Judge: Audra Mori, Case: 21STCV40572, Date: 2022-08-15 Tentative Ruling

Case Number: 21STCV40572    Hearing Date: August 15, 2022    Dept: 31






















      CASE NO: 21STCV40572




Dept. 31

1:30 p.m.

August 15, 2022


1. Background

Plaintiffs Ivan N. Castellanos and Miguel A. Castellanos (collectively, “Plaintiffs”) filed this action against Defendants Gerardo Martinez (“Gerardo”) and Elida L. Martinez (“Elida”) (collectively, “Defendants”) for damages arising from a motor vehicle accident.  The complaint alleges that Elida negligently entrusted her vehicle to Gerardo, who caused the subject accident by driving the wrong way into oncoming traffic on a freeway and colliding head on with Plaintiffs’ vehicle.  The complaint alleges causes of action for motor vehicle and general negligence; it includes a prayer for punitive damages against Defendants. 


At this time, Defendants move for judgment on the pleadings as to, or in the alternative, to strike, the request for punitive damages.  Plaintiffs filed an opposition on August 2, 2022, and thereafter filed a supplemental opposition on August 8, 2022.  Defendants filed a reply, and in part contends the supplemental opposition should be disregarded. 


As Defendant contends, the supplemental opposition was filed late and after the time any opposition was due.  While Plaintiffs state in the supplemental opposition that they reserved the right to present the supplemental opposition in their original opposition, Plaintiffs fail to cite any authority stating that a party can reserve such a right, nor do Plaintiffs provide any authority holding that such a filing is proper.  (See CCP § 1005.)  Further, Plaintiffs did not obtain leave of court to file a supplemental opposition.  Therefore, the court will not consider Plaintiffs’ supplemental opposition; only Plaintiffs’ opposition filed on August 2, 2022, is considered.[1]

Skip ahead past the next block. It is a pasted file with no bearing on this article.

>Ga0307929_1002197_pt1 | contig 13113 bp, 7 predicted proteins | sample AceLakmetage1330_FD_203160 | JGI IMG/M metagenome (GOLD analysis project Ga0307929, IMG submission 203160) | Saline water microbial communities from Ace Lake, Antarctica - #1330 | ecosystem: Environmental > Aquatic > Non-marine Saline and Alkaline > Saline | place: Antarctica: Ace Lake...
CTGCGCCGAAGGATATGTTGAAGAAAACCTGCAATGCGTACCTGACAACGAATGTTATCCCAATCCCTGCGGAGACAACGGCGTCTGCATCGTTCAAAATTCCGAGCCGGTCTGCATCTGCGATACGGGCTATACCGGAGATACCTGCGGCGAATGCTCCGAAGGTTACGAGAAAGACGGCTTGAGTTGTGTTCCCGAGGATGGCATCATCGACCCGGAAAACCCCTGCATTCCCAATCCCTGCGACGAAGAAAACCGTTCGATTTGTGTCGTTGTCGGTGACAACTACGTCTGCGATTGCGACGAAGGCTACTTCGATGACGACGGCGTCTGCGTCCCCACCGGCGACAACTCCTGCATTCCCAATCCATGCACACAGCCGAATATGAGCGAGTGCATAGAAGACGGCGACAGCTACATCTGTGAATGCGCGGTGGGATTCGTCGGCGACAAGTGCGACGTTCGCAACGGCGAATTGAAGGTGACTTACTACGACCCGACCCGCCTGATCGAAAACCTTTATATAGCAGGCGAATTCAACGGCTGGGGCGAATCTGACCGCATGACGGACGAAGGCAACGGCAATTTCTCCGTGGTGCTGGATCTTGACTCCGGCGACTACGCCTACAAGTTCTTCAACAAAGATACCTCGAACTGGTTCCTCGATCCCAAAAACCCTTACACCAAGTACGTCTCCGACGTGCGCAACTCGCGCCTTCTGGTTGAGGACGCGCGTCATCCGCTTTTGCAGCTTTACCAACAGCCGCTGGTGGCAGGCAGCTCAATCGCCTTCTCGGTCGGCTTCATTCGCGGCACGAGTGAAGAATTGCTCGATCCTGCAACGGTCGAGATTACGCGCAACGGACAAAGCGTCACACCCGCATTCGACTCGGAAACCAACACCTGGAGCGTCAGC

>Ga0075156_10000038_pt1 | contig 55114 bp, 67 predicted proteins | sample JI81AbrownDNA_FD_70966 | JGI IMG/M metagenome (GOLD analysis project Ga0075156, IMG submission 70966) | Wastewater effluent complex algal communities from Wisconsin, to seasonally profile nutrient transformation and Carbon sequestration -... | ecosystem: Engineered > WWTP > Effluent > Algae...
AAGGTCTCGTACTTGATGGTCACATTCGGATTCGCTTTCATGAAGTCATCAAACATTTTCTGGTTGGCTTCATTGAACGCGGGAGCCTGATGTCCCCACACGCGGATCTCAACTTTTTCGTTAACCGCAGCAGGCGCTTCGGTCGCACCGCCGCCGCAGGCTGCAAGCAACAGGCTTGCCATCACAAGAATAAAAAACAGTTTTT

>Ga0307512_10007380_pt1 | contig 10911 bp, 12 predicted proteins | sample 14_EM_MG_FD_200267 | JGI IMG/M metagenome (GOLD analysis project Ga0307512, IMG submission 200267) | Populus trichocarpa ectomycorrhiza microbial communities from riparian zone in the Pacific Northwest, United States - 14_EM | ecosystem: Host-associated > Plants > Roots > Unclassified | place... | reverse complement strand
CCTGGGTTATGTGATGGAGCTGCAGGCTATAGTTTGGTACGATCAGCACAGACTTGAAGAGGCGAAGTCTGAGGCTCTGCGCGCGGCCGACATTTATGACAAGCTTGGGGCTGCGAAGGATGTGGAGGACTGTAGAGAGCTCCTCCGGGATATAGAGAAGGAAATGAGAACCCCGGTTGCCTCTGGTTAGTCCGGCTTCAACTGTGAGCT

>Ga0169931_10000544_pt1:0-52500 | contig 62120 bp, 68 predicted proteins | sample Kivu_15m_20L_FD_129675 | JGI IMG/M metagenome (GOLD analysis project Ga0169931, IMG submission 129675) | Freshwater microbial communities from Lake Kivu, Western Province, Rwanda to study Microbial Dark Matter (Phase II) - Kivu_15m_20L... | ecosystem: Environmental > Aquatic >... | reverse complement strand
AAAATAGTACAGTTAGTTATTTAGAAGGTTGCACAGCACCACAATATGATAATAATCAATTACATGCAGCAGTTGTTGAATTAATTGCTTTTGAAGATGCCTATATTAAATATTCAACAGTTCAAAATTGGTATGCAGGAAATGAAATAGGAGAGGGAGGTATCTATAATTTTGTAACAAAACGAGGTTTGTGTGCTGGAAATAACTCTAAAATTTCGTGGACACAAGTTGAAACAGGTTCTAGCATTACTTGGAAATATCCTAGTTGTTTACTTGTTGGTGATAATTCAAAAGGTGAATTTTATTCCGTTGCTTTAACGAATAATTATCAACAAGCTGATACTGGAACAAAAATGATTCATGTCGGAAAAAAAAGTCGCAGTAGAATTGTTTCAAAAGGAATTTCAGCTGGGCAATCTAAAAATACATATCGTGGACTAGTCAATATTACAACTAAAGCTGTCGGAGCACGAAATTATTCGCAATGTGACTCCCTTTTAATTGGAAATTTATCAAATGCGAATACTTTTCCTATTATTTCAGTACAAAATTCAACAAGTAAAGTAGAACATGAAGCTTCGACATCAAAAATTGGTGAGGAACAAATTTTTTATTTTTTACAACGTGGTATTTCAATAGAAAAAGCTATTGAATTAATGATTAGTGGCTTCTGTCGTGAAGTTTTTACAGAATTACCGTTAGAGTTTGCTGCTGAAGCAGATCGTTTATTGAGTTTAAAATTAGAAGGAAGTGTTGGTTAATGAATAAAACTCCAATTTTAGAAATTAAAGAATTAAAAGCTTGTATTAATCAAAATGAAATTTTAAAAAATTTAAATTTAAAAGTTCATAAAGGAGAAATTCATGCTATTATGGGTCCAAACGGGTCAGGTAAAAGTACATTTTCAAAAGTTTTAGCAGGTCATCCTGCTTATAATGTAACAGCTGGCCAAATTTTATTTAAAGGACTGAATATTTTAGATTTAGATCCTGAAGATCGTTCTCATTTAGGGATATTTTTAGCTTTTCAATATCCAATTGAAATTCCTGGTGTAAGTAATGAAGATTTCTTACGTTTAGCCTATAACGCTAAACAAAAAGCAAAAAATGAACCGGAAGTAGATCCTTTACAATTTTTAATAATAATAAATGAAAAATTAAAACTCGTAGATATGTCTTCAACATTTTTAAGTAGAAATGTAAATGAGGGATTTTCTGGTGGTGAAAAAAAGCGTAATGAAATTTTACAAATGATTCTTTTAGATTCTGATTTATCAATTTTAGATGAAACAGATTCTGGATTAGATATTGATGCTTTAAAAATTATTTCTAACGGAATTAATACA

2. Motion for Judgment on the Pleadings

Defendants move for judgment on the pleadings as to the prayer for punitive damages in the complaint. 


A defendant may move for judgment on the pleadings when the “complaint does not state facts sufficient to constitute a cause of action against that defendant.”  (C.C.P. §438(b)(1) and (c)(1)(B)(ii).)  “A motion for judgment on the pleadings performs the same function as a general demurrer, and hence attacks only defects disclosed on the face of the pleadings or by matters that can be judicially noticed. Presentation of extrinsic evidence is therefore not proper on a motion for judgment on the pleadings.”  (Cloud v. Northrop Grumman Corp. (1998) 67 Cal.App.4th 995, 999 [Citations Omitted]; Bach v. McNelis (1989) 207 Cal.App.3d 852, 865 [“A motion for judgment on the pleadings ‘is made on the same grounds, and is decided on the same basis, as a general demurrer, i.e., it will be granted only if the complaint on its face fails to state a cause of action.’ (5 Witkin, Cal. Procedure (3d ed. 1985) Pleadings, § 953, pp. 385-386.)”].) 


A motion for judgment on the pleadings, like a demurrer, will not lie to challenge improper requests for punitive damages, since a prayer for punitive damages is not a separate cause of action.  (See Grieves v. Superior Court (1984) 157 Cal.App.3d 159, 163-64.)  A demurrer and a motion for judgment on the pleadings challenge only the sufficiency of the cause of action pleaded and must be overruled if any valid cause of action is pleaded; a demand for improper relief does not vitiate an otherwise valid cause of action.  (Id. at 164-65; Venice Town Council, Inc. v. City of Los Angeles (1996) 47 Cal.App.4th 1547, 1561-62.) 


The proper procedure to challenge an improper request for punitive damages is to bring a motion to strike the prayer and allegations regarding the punitive damages.  Consequently, the court will address the punitive damages requested in analyzing Defendants’ motion to strike below.


3. Motion to Strike

            a. Timeliness of the motion

            The court notes that Defendants filed their answer on May 2, 2022, but did not file this motion to strike until May 24, 2022.  A motion to strike must be filed and served “within the allowed time to respond to a pleading.”  (CCP § 435(b)(1).)  The court has the discretion to rule on an untimely motion to strike.  (See Jackson v. Doe (2011) 192 Cal.App.4th 742, 749-50.)  Defendants filed the instant motion shortly after filing their answer, and Plaintiffs do not object to the filing of instant motion on the grounds that it is untimely or that any delay prejudiced them.  In the absence of evidence of any prejudice to Plaintiffs, the court considers Defendants’ motion to strike on the merits.